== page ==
#IWD2019 #BalanceForBetter – How Tech & Data Can Prove to be the Equalizers

On the eve of International Women’s Day on March 8, TDE brought leading women marketing executives to weigh in on a couple of questions aligned with this year’s #BalanceForBetter theme

Even as International Women’s Day comes this year, women in every industry, sector or vertical are eager to break through the proverbial ‘glass ceiling’. In marketing and technology, the role, contribution, and future for women professionals, is being widely viewed, with several critical and strategic issues. TDE spoke to three female business leaders, who are shining examples of talent, hard work, and grit in their chosen field of expertise and brings you their opinions on 2019’s IWD theme #BalanceForBetter. It revolves around three fundamental workplace musts – work-life balance, pay gap realignment, and gender ratio management in organizations. Over to our thought leaders:

#1: How do you think we can pragmatically push progress around #BalanceForBetter, the theme of International Women’s Day 2019 and bring about gender balance in the workplace and in the boardroom?

Cat Prestipino, CMO at Employment Hero

Cat Prestipino, CMO at Employment Hero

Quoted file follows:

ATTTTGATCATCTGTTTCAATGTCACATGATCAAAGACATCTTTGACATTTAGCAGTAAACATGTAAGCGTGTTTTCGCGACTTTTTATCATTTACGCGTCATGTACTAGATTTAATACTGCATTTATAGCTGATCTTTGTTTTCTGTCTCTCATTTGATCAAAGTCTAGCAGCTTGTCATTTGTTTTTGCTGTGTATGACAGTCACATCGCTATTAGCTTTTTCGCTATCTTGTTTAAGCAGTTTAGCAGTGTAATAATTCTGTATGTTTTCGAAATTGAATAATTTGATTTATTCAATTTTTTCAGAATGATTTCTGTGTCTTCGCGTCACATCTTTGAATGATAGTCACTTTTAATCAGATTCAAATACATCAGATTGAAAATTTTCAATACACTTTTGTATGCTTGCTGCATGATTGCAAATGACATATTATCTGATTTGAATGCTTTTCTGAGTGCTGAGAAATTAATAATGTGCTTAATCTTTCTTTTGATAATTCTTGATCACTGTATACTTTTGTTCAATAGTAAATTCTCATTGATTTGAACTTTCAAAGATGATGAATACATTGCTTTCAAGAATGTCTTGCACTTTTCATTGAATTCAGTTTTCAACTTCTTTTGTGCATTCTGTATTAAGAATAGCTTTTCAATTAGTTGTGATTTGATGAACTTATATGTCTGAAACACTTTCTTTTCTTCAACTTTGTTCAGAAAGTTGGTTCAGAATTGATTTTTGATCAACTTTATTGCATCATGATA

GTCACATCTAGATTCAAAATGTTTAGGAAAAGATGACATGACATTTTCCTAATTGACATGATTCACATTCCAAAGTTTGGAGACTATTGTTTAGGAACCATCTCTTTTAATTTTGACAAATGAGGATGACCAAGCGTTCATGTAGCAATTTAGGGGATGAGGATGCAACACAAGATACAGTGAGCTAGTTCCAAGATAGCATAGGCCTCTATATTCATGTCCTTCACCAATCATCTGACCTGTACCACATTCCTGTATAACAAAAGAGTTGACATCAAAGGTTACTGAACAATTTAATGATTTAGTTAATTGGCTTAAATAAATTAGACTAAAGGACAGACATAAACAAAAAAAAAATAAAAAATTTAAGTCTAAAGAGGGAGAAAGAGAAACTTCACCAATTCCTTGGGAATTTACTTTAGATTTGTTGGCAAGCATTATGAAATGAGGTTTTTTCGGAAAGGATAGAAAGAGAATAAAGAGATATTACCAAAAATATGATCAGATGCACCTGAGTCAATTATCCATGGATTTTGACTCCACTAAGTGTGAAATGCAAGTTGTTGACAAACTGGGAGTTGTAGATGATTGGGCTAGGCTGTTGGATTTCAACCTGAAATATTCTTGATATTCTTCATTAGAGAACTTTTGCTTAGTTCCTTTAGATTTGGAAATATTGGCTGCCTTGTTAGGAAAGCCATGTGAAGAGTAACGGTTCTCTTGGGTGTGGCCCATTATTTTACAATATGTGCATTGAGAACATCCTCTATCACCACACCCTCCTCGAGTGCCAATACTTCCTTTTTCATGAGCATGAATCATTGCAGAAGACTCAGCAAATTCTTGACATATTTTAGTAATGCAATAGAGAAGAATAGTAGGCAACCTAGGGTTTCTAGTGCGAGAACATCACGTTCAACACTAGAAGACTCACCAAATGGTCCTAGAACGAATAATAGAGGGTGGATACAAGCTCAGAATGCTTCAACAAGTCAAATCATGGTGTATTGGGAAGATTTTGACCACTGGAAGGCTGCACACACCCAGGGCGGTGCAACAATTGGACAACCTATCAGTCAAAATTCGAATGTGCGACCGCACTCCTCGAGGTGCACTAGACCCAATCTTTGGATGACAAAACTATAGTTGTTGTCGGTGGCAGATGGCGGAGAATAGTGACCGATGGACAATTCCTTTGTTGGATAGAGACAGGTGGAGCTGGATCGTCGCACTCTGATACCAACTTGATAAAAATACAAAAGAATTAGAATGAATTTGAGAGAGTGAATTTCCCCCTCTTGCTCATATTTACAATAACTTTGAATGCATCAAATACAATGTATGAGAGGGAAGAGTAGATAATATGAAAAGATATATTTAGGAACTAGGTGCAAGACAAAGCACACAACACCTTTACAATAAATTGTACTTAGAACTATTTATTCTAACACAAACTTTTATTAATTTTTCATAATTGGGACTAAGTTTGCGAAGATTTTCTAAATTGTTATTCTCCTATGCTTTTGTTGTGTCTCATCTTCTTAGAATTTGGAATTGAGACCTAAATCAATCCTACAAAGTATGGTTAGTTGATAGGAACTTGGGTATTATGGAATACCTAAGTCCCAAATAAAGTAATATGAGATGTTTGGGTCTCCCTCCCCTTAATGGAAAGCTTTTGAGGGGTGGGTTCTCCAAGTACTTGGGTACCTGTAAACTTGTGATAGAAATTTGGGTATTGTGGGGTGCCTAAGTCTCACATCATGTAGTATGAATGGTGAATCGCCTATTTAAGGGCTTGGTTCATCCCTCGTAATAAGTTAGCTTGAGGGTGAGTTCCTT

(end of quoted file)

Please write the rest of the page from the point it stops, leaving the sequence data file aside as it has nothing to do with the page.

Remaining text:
“One of the best ways we can pragmatically push for progress is to offer flexible working conditions for everyone, whenever it’s possible for a business.

“The nature of work has changed in the light of technology, the growing understanding that people are productive at different times of the day and as the rise of work-life flow, rather than work/life balance, gains traction.

“By removing the stigma around flexible working conditions by offering them to whole companies (when practically possible), we remove the stigma of childrearing from the workplace for both men and women, parents and non-parents.

“The upside will be more productive and more balanced employees all round.”

Michelle Gallaher, Managing Director at The Social Science

Michelle Gallaher, Managing Director at The Social Science

“The hashtag #BalanceForBetter says it all. It says ‘better’ not ‘perfect’.